Saturday, 12 November 2016

Is preventing the movement of illicit antiquities into the US simply "political correctness"?

The new Face of America
This is an expansion of a post by David Knell responding to some disreputable and misguided pro-Trump tub-thumping by a US dealer in dugup artefacts (no prizes for guessing how most of them voted). The question is: 'Is preventing the movement of illicit antiquities into the US simply "political correctness"?
Tribalist Dave Welsh, a frequently outspoken American dealer in ancient coins, has expressed his hope that the recent US election will lead to a relaxing of measures designed to implement the 1970 UNESCO Convention (with all that it entails) to prevent the movement of illicit antiquities (as defined by Art. 3 of that Convention) into the US, including the threat to the hygiene of the market  potentially posed by antiquities dealers who turn a blind eye to where their stock comes from. Welsh apparently sees those measures as "political correctness". ("Political Correctness Loses", 9 November 2016).
Welsh argues that the implementation of that Convention in order to keep dodgy goods (as defined by Art. 3 of that Convention) off the market of which he is part, is in some way against the interests of the American people (sic) for whom he apparently assumes he speaks. He urges that implementation of the Convention be assigned to the Department of Commerce, that it be isolated from any other Federal cultural initiative and henceforth - against all logic -  run as some kind of independent programme ('No one in the staff of the Cultural Heritage Center should be transferred or in any way participate in the operations of the new agency').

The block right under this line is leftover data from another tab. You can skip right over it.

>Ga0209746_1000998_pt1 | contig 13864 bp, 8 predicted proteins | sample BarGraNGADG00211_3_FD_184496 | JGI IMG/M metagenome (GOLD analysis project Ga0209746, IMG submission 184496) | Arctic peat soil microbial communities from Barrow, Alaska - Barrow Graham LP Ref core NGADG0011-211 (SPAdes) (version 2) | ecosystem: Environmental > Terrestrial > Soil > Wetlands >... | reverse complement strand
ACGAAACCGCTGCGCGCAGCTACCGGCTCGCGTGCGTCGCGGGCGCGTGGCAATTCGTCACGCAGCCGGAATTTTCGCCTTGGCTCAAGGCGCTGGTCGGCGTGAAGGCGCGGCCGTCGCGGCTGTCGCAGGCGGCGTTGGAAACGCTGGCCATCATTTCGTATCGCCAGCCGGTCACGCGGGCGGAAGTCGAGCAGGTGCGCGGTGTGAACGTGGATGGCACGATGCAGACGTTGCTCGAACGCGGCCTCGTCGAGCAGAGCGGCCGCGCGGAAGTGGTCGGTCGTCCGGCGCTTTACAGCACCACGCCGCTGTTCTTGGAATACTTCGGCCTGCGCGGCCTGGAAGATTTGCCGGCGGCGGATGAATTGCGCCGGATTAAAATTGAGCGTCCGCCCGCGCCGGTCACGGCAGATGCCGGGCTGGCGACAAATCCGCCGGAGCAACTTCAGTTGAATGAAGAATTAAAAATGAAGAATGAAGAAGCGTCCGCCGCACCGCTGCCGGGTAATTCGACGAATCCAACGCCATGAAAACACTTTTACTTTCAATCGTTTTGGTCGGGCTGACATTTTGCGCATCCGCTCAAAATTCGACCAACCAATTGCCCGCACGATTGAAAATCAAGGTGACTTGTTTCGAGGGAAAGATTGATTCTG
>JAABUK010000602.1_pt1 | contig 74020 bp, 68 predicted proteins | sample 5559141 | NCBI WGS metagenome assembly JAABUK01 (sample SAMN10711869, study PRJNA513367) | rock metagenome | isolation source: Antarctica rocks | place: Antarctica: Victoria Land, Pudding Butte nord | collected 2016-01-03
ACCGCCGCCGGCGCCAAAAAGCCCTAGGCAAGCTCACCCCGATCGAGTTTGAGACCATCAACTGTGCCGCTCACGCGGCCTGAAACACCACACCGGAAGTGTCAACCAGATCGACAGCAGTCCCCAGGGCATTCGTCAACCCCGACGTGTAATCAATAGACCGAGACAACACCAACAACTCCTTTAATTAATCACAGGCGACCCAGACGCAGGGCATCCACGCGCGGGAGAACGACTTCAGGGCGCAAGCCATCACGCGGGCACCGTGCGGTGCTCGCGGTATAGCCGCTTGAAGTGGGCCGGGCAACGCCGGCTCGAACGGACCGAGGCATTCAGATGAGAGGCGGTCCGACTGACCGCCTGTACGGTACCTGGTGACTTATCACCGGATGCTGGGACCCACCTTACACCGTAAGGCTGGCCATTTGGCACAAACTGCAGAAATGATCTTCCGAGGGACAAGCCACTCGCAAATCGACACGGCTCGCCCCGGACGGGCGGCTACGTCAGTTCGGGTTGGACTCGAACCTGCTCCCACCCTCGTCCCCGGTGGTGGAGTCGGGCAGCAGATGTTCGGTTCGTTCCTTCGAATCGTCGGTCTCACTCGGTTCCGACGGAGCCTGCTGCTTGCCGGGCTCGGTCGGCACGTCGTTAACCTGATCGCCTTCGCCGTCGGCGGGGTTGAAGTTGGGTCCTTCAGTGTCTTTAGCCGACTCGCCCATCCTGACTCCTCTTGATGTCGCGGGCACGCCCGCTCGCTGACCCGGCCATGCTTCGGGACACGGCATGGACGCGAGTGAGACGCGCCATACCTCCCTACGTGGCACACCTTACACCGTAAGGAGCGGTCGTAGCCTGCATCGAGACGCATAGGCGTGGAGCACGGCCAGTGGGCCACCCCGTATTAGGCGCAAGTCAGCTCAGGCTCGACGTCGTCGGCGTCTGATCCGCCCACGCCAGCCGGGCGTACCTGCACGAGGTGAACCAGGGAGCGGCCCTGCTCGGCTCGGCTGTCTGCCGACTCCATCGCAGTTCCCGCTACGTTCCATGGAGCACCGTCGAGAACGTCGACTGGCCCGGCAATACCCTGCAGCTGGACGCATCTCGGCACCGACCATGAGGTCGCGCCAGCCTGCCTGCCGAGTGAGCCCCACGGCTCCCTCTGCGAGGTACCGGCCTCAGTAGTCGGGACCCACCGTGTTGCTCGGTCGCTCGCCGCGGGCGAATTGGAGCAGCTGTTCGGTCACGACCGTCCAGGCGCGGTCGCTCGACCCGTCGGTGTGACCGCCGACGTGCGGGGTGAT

Knell quite rightly points out that preventing thoughtless and irresponsible US dealers siphoning off half the world's portable antiquities cultural heritage through no-questions-asked dealing in artefacts with no record of a chain of licit transfer of ownership bought solely from dealers unable or unwilling to provide such paperwork
is not a matter of "political correctness"; it is simply common sense. It is respect not only for "the interests of the American people" but for people all over the world.

1 comment:

Brian Curtiss said...

Trump cares not one bit about the illicit ancient artifact trade. His eyes are blinded by business interests as the end all be all of American prosperity and you can bet anything smacking of "regulation" will be dead on arrival. Not that anyone in the US government cares anyway. Do I sound cynical? You bet.

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